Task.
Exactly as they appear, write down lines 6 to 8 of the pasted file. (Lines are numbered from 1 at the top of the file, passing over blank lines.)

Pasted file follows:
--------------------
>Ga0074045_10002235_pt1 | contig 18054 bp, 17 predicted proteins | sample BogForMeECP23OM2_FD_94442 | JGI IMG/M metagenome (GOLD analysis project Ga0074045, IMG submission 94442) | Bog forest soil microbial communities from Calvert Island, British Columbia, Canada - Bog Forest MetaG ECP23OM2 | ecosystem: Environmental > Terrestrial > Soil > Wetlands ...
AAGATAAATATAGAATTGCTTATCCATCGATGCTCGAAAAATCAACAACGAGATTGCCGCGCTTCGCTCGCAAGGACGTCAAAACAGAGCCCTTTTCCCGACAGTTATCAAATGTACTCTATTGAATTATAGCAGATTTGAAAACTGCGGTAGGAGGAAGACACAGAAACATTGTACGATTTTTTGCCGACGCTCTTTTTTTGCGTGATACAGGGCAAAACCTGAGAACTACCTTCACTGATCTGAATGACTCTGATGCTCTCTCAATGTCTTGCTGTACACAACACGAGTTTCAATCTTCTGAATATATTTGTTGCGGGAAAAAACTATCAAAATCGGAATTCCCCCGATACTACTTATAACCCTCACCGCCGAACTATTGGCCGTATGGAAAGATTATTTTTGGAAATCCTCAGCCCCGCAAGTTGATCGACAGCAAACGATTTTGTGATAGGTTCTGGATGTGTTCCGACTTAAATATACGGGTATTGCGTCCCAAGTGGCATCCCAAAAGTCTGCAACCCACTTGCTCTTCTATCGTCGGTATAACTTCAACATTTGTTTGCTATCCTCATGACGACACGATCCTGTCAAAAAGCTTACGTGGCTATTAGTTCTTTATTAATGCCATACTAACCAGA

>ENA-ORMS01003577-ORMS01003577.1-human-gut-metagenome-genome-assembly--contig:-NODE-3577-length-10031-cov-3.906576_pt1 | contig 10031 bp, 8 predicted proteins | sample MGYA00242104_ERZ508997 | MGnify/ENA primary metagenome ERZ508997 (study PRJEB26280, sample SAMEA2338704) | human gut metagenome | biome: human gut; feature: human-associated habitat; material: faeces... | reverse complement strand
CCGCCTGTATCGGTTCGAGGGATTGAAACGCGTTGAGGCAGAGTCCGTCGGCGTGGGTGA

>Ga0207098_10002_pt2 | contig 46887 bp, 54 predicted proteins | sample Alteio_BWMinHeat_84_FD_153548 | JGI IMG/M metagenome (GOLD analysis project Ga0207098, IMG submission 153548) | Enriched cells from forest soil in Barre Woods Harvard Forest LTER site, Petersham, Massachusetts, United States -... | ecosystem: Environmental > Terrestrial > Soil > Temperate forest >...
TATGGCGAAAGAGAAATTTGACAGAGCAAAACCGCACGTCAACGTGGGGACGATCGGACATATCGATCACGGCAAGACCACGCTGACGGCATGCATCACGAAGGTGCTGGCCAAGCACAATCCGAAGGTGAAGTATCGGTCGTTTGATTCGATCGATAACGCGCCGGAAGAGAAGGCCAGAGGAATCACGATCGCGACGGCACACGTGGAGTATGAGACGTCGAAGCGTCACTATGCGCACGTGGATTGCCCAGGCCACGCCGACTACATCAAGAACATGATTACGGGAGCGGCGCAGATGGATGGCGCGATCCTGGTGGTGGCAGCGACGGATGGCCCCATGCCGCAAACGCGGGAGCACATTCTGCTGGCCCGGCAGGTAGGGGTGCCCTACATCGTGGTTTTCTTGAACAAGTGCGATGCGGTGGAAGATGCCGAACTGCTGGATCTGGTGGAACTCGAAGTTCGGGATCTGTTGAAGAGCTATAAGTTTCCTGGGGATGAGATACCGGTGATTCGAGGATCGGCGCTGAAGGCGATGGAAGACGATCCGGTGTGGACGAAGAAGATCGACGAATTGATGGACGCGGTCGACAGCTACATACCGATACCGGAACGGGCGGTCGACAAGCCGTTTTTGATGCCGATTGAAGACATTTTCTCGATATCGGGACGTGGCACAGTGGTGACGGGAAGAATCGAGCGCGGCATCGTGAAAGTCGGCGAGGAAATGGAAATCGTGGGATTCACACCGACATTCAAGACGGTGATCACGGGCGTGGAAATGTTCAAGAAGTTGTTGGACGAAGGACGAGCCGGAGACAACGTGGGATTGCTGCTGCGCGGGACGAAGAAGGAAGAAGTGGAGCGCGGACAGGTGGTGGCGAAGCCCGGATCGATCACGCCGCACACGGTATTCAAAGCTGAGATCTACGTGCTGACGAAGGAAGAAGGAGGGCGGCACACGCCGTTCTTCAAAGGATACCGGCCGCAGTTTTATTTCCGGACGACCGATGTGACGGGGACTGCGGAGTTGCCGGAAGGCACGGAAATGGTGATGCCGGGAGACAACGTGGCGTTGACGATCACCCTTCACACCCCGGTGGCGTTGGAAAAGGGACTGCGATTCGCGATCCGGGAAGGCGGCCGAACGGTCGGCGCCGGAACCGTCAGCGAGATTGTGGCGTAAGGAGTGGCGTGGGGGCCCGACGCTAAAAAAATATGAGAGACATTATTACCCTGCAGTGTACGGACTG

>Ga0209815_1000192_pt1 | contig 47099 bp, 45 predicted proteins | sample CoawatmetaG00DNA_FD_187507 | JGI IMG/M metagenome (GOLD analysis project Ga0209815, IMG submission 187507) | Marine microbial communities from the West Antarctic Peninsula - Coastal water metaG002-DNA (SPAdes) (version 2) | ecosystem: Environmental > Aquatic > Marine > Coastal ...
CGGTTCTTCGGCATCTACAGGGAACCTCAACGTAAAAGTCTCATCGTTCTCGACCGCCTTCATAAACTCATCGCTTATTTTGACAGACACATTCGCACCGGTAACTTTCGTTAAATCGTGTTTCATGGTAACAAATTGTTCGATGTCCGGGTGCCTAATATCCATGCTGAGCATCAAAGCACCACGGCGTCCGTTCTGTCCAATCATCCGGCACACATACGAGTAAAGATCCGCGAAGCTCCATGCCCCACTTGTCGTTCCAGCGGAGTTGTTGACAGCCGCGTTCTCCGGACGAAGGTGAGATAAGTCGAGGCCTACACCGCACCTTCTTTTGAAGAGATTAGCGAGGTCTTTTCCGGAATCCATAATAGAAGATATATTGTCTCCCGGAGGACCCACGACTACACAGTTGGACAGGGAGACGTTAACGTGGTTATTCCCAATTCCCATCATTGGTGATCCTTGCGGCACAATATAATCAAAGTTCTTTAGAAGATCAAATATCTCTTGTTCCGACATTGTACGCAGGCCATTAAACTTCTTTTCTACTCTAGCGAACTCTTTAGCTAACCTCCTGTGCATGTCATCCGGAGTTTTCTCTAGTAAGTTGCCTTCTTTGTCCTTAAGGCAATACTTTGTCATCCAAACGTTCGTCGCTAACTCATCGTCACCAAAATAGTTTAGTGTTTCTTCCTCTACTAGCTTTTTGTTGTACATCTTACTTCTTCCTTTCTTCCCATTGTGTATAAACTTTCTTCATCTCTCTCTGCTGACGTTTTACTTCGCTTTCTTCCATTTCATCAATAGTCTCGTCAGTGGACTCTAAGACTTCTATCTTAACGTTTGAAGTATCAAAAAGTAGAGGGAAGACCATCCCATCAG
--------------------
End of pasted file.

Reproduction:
TATGGCGAAAGAGAAATTTGACAGAGCAAAACCGCACGTCAACGTGGGGACGATCGGACATATCGATCACGGCAAGACCACGCTGACGGCATGCATCACGAAGGTGCTGGCCAAGCACAATCCGAAGGTGAAGTATCGGTCGTTTGATTCGATCGATAACGCGCCGGAAGAGAAGGCCAGAGGAATCACGATCGCGACGGCACACGTGGAGTATGAGACGTCGAAGCGTCACTATGCGCACGTGGATTGCCCAGGCCACGCCGACTACATCAAGAACATGATTACGGGAGCGGCGCAGATGGATGGCGCGATCCTGGTGGTGGCAGCGACGGATGGCCCCATGCCGCAAACGCGGGAGCACATTCTGCTGGCCCGGCAGGTAGGGGTGCCCTACATCGTGGTTTTCTTGAACAAGTGCGATGCGGTGGAAGATGCCGAACTGCTGGATCTGGTGGAACTCGAAGTTCGGGATCTGTTGAAGAGCTATAAGTTTCCTGGGGATGAGATACCGGTGATTCGAGGATCGGCGCTGAAGGCGATGGAAGACGATCCGGTGTGGACGAAGAAGATCGACGAATTGATGGACGCGGTCGACAGCTACATACCGATACCGGAACGGGCGGTCGACAAGCCGTTTTTGATGCCGATTGAAGACATTTTCTCGATATCGGGACGTGGCACAGTGGTGACGGGAAGAATCGAGCGCGGCATCGTGAAAGTCGGCGAGGAAATGGAAATCGTGGGATTCACACCGACATTCAAGACGGTGATCACGGGCGTGGAAATGTTCAAGAAGTTGTTGGACGAAGGACGAGCCGGAGACAACGTGGGATTGCTGCTGCGCGGGACGAAGAAGGAAGAAGTGGAGCGCGGACAGGTGGTGGCGAAGCCCGGATCGATCACGCCGCACACGGTATTCAAAGCTGAGATCTACGTGCTGACGAAGGAAGAAGGAGGGCGGCACACGCCGTTCTTCAAAGGATACCGGCCGCAGTTTTATTTCCGGACGACCGATGTGACGGGGACTGCGGAGTTGCCGGAAGGCACGGAAATGGTGATGCCGGGAGACAACGTGGCGTTGACGATCACCCTTCACACCCCGGTGGCGTTGGAAAAGGGACTGCGATTCGCGATCCGGGAAGGCGGCCGAACGGTCGGCGCCGGAACCGTCAGCGAGATTGTGGCGTAAGGAGTGGCGTGGGGGCCCGACGCTAAAAAAATATGAGAGACATTATTACCCTGCAGTGTACGGACTG

>Ga0209815_1000192_pt1 | contig 47099 bp, 45 predicted proteins | sample CoawatmetaG00DNA_FD_187507 | JGI IMG/M metagenome (GOLD analysis project Ga0209815, IMG submission 187507) | Marine microbial communities from the West Antarctic Peninsula - Coastal water metaG002-DNA (SPAdes) (version 2) | ecosystem: Environmental > Aquatic > Marine > Coastal ...
CGGTTCTTCGGCATCTACAGGGAACCTCAACGTAAAAGTCTCATCGTTCTCGACCGCCTTCATAAACTCATCGCTTATTTTGACAGACACATTCGCACCGGTAACTTTCGTTAAATCGTGTTTCATGGTAACAAATTGTTCGATGTCCGGGTGCCTAATATCCATGCTGAGCATCAAAGCACCACGGCGTCCGTTCTGTCCAATCATCCGGCACACATACGAGTAAAGATCCGCGAAGCTCCATGCCCCACTTGTCGTTCCAGCGGAGTTGTTGACAGCCGCGTTCTCCGGACGAAGGTGAGATAAGTCGAGGCCTACACCGCACCTTCTTTTGAAGAGATTAGCGAGGTCTTTTCCGGAATCCATAATAGAAGATATATTGTCTCCCGGAGGACCCACGACTACACAGTTGGACAGGGAGACGTTAACGTGGTTATTCCCAATTCCCATCATTGGTGATCCTTGCGGCACAATATAATCAAAGTTCTTTAGAAGATCAAATATCTCTTGTTCCGACATTGTACGCAGGCCATTAAACTTCTTTTCTACTCTAGCGAACTCTTTAGCTAACCTCCTGTGCATGTCATCCGGAGTTTTCTCTAGTAAGTTGCCTTCTTTGTCCTTAAGGCAATACTTTGTCATCCAAACGTTCGTCGCTAACTCATCGTCACCAAAATAGTTTAGTGTTTCTTCCTCTACTAGCTTTTTGTTGTACATCTTACTTCTTCCTTTCTTCCCATTGTGTATAAACTTTCTTCATCTCTCTCTGCTGACGTTTTACTTCGCTTTCTTCCATTTCATCAATAGTCTCGTCAGTGGACTCTAAGACTTCTATCTTAACGTTTGAAGTATCAAAAAGTAGAGGGAAGACCATCCCATCAG